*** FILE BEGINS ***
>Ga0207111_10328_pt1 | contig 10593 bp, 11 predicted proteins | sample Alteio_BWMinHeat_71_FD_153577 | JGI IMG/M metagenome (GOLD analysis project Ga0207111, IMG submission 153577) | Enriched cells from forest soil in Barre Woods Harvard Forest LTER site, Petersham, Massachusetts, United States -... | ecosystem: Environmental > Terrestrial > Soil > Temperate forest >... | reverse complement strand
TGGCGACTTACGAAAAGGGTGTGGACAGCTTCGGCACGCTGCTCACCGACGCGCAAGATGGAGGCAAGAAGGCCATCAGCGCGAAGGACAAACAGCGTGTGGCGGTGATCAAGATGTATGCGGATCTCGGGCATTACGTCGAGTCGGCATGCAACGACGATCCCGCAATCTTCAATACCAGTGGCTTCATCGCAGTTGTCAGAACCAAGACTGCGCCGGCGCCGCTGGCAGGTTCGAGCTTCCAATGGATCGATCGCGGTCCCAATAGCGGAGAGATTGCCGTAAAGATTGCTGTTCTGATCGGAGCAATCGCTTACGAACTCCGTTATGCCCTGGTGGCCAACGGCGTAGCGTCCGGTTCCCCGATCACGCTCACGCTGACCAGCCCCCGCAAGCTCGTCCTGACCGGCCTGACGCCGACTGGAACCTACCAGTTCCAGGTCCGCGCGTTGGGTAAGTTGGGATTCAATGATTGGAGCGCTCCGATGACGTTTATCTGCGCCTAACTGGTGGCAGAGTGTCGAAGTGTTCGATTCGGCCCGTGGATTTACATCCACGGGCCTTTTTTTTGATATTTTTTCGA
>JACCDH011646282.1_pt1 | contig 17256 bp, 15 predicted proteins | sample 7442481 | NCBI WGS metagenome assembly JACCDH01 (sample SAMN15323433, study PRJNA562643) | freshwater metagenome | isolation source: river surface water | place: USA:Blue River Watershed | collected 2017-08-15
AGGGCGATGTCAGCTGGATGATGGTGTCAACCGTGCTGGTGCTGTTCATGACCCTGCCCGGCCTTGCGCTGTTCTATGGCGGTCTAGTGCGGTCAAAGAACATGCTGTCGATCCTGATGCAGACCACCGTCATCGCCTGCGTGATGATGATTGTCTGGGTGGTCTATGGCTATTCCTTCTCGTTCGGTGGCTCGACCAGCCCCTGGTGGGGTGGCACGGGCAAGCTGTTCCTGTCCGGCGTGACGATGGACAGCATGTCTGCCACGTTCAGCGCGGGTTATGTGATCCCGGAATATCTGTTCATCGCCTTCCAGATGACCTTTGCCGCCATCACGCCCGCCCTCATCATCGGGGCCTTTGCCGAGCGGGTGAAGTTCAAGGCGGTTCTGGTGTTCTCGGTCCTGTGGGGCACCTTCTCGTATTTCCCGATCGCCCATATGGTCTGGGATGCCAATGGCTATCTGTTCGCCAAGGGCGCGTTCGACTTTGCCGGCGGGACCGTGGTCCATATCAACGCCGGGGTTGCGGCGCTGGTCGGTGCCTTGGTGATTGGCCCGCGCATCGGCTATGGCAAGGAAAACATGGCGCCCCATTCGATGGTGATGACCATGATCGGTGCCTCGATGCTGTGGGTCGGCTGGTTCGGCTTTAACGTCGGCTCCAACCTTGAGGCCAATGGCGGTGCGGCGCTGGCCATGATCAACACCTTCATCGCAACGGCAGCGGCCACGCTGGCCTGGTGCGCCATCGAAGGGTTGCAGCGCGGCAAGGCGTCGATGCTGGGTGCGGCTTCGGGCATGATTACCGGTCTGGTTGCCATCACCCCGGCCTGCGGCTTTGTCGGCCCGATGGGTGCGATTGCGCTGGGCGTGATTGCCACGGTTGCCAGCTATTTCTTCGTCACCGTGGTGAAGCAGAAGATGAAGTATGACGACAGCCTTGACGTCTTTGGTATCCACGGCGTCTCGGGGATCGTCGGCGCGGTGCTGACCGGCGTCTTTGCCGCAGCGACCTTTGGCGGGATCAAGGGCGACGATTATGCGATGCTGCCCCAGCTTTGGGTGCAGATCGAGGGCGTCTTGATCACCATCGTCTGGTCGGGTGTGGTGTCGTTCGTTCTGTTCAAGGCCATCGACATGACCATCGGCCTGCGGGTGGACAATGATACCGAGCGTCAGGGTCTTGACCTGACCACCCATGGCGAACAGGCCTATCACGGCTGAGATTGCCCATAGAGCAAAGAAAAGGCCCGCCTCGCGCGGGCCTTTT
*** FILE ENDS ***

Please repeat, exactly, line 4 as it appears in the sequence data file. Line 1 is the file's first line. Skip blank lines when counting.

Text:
AGGGCGATGTCAGCTGGATGATGGTGTCAACCGTGCTGGTGCTGTTCATGACCCTGCCCGGCCTTGCGCTGTTCTATGGCGGTCTAGTGCGGTCAAAGAACATGCTGTCGATCCTGATGCAGACCACCGTCATCGCCTGCGTGATGATGATTGTCTGGGTGGTCTATGGCTATTCCTTCTCGTTCGGTGGCTCGACCAGCCCCTGGTGGGGTGGCACGGGCAAGCTGTTCCTGTCCGGCGTGACGATGGACAGCATGTCTGCCACGTTCAGCGCGGGTTATGTGATCCCGGAATATCTGTTCATCGCCTTCCAGATGACCTTTGCCGCCATCACGCCCGCCCTCATCATCGGGGCCTTTGCCGAGCGGGTGAAGTTCAAGGCGGTTCTGGTGTTCTCGGTCCTGTGGGGCACCTTCTCGTATTTCCCGATCGCCCATATGGTCTGGGATGCCAATGGCTATCTGTTCGCCAAGGGCGCGTTCGACTTTGCCGGCGGGACCGTGGTCCATATCAACGCCGGGGTTGCGGCGCTGGTCGGTGCCTTGGTGATTGGCCCGCGCATCGGCTATGGCAAGGAAAACATGGCGCCCCATTCGATGGTGATGACCATGATCGGTGCCTCGATGCTGTGGGTCGGCTGGTTCGGCTTTAACGTCGGCTCCAACCTTGAGGCCAATGGCGGTGCGGCGCTGGCCATGATCAACACCTTCATCGCAACGGCAGCGGCCACGCTGGCCTGGTGCGCCATCGAAGGGTTGCAGCGCGGCAAGGCGTCGATGCTGGGTGCGGCTTCGGGCATGATTACCGGTCTGGTTGCCATCACCCCGGCCTGCGGCTTTGTCGGCCCGATGGGTGCGATTGCGCTGGGCGTGATTGCCACGGTTGCCAGCTATTTCTTCGTCACCGTGGTGAAGCAGAAGATGAAGTATGACGACAGCCTTGACGTCTTTGGTATCCACGGCGTCTCGGGGATCGTCGGCGCGGTGCTGACCGGCGTCTTTGCCGCAGCGACCTTTGGCGGGATCAAGGGCGACGATTATGCGATGCTGCCCCAGCTTTGGGTGCAGATCGAGGGCGTCTTGATCACCATCGTCTGGTCGGGTGTGGTGTCGTTCGTTCTGTTCAAGGCCATCGACATGACCATCGGCCTGCGGGTGGACAATGATACCGAGCGTCAGGGTCTTGACCTGACCACCCATGGCGAACAGGCCTATCACGGCTGAGATTGCCCATAGAGCAAAGAAAAGGCCCGCCTCGCGCGGGCCTTTT